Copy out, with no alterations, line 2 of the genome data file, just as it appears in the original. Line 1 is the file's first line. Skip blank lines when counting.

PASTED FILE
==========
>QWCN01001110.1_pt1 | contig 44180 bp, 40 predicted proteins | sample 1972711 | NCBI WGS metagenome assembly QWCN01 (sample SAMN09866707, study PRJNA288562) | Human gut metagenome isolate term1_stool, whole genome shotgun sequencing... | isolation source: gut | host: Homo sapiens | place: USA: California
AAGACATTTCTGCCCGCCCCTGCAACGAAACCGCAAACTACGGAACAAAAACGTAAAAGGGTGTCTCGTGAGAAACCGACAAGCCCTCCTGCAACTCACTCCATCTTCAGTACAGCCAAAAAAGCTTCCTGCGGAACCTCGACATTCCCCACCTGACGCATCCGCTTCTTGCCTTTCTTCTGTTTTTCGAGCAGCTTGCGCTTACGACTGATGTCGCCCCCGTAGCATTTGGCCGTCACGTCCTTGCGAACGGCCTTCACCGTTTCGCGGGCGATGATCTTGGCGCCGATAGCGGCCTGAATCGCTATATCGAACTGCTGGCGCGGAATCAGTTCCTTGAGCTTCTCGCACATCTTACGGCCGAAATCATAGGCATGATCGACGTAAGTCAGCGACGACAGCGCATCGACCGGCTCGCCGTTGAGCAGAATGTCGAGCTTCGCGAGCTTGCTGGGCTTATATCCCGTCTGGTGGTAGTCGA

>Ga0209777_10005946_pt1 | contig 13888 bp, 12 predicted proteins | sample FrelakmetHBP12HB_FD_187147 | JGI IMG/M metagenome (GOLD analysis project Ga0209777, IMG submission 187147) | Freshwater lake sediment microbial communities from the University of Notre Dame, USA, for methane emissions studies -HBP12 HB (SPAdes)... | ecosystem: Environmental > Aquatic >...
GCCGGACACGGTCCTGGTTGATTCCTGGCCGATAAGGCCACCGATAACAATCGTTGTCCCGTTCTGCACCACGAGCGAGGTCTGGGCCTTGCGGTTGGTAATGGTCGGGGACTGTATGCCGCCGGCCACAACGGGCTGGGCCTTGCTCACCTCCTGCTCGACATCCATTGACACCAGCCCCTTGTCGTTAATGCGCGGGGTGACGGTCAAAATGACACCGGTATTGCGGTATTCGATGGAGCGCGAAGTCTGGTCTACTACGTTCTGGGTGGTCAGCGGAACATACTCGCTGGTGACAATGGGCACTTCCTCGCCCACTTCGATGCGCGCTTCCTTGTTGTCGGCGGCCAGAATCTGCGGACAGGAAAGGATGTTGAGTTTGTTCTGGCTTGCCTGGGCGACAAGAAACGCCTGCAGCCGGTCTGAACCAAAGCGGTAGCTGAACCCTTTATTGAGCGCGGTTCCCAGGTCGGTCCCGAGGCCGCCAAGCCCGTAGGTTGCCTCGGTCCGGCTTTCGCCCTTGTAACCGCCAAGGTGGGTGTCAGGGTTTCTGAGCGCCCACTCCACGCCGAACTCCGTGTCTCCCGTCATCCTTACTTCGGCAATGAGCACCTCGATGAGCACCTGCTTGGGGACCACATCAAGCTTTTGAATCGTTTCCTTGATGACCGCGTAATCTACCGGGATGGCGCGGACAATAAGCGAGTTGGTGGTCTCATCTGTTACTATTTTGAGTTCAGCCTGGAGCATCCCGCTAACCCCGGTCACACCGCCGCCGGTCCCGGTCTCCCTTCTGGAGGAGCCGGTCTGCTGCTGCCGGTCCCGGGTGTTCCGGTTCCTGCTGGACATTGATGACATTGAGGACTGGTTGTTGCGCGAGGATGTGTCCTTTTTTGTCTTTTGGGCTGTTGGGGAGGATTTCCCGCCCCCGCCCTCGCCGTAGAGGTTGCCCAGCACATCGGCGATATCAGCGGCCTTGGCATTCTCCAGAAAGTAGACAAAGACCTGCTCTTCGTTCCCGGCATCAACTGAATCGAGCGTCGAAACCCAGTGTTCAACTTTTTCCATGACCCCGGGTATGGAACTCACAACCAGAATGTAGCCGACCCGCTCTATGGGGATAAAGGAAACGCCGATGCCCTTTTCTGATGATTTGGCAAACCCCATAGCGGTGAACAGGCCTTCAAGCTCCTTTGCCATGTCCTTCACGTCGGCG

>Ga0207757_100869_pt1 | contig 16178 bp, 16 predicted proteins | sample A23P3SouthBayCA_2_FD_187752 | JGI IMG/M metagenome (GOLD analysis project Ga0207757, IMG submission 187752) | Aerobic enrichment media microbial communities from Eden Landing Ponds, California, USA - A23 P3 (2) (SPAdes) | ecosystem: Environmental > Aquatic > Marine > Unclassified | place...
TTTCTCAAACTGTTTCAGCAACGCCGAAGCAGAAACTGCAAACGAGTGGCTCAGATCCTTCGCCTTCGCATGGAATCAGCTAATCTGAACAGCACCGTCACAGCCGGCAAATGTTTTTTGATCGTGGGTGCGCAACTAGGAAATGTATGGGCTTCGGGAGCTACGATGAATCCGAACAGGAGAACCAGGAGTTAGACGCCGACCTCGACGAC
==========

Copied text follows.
AAGACATTTCTGCCCGCCCCTGCAACGAAACCGCAAACTACGGAACAAAAACGTAAAAGGGTGTCTCGTGAGAAACCGACAAGCCCTCCTGCAACTCACTCCATCTTCAGTACAGCCAAAAAAGCTTCCTGCGGAACCTCGACATTCCCCACCTGACGCATCCGCTTCTTGCCTTTCTTCTGTTTTTCGAGCAGCTTGCGCTTACGACTGATGTCGCCCCCGTAGCATTTGGCCGTCACGTCCTTGCGAACGGCCTTCACCGTTTCGCGGGCGATGATCTTGGCGCCGATAGCGGCCTGAATCGCTATATCGAACTGCTGGCGCGGAATCAGTTCCTTGAGCTTCTCGCACATCTTACGGCCGAAATCATAGGCATGATCGACGTAAGTCAGCGACGACAGCGCATCGACCGGCTCGCCGTTGAGCAGAATGTCGAGCTTCGCGAGCTTGCTGGGCTTATATCCCGTCTGGTGGTAGTCGA